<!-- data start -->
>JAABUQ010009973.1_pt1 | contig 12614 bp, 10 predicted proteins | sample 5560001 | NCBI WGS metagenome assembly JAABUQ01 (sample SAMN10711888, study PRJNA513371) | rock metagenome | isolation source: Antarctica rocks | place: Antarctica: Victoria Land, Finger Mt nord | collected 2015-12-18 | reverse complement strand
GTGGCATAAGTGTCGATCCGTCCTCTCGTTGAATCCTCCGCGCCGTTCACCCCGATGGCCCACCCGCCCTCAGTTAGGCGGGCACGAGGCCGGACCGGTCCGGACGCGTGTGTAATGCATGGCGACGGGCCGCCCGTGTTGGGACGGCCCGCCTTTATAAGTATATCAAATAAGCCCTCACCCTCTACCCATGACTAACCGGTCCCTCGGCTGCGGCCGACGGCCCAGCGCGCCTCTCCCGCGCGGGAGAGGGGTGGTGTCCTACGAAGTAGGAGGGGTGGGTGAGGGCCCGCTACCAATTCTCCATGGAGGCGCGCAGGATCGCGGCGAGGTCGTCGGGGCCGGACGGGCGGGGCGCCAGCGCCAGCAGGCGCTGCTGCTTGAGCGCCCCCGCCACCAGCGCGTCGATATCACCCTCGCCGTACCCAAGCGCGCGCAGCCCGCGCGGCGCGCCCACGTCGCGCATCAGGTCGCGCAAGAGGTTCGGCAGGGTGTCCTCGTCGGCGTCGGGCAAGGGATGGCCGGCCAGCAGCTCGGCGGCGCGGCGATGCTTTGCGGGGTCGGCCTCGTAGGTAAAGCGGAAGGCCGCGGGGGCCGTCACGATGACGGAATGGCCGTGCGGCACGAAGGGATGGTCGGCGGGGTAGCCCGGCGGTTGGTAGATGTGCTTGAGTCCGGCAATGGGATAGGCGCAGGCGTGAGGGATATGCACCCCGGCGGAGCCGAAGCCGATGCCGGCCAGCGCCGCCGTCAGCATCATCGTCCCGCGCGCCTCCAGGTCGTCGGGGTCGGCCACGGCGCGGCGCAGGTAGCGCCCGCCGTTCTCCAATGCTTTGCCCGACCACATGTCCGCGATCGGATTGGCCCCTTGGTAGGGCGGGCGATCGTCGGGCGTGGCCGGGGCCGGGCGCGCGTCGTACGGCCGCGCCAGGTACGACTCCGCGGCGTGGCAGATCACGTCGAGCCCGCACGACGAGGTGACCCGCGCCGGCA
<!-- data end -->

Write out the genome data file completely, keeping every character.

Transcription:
>JAABUQ010009973.1_pt1 | contig 12614 bp, 10 predicted proteins | sample 5560001 | NCBI WGS metagenome assembly JAABUQ01 (sample SAMN10711888, study PRJNA513371) | rock metagenome | isolation source: Antarctica rocks | place: Antarctica: Victoria Land, Finger Mt nord | collected 2015-12-18 | reverse complement strand
GTGGCATAAGTGTCGATCCGTCCTCTCGTTGAATCCTCCGCGCCGTTCACCCCGATGGCCCACCCGCCCTCAGTTAGGCGGGCACGAGGCCGGACCGGTCCGGACGCGTGTGTAATGCATGGCGACGGGCCGCCCGTGTTGGGACGGCCCGCCTTTATAAGTATATCAAATAAGCCCTCACCCTCTACCCATGACTAACCGGTCCCTCGGCTGCGGCCGACGGCCCAGCGCGCCTCTCCCGCGCGGGAGAGGGGTGGTGTCCTACGAAGTAGGAGGGGTGGGTGAGGGCCCGCTACCAATTCTCCATGGAGGCGCGCAGGATCGCGGCGAGGTCGTCGGGGCCGGACGGGCGGGGCGCCAGCGCCAGCAGGCGCTGCTGCTTGAGCGCCCCCGCCACCAGCGCGTCGATATCACCCTCGCCGTACCCAAGCGCGCGCAGCCCGCGCGGCGCGCCCACGTCGCGCATCAGGTCGCGCAAGAGGTTCGGCAGGGTGTCCTCGTCGGCGTCGGGCAAGGGATGGCCGGCCAGCAGCTCGGCGGCGCGGCGATGCTTTGCGGGGTCGGCCTCGTAGGTAAAGCGGAAGGCCGCGGGGGCCGTCACGATGACGGAATGGCCGTGCGGCACGAAGGGATGGTCGGCGGGGTAGCCCGGCGGTTGGTAGATGTGCTTGAGTCCGGCAATGGGATAGGCGCAGGCGTGAGGGATATGCACCCCGGCGGAGCCGAAGCCGATGCCGGCCAGCGCCGCCGTCAGCATCATCGTCCCGCGCGCCTCCAGGTCGTCGGGGTCGGCCACGGCGCGGCGCAGGTAGCGCCCGCCGTTCTCCAATGCTTTGCCCGACCACATGTCCGCGATCGGATTGGCCCCTTGGTAGGGCGGGCGATCGTCGGGCGTGGCCGGGGCCGGGCGCGCGTCGTACGGCCGCGCCAGGTACGACTCCGCGGCGTGGCAGATCACGTCGAGCCCGCACGACGAGGTGACCCGCGCCGGCA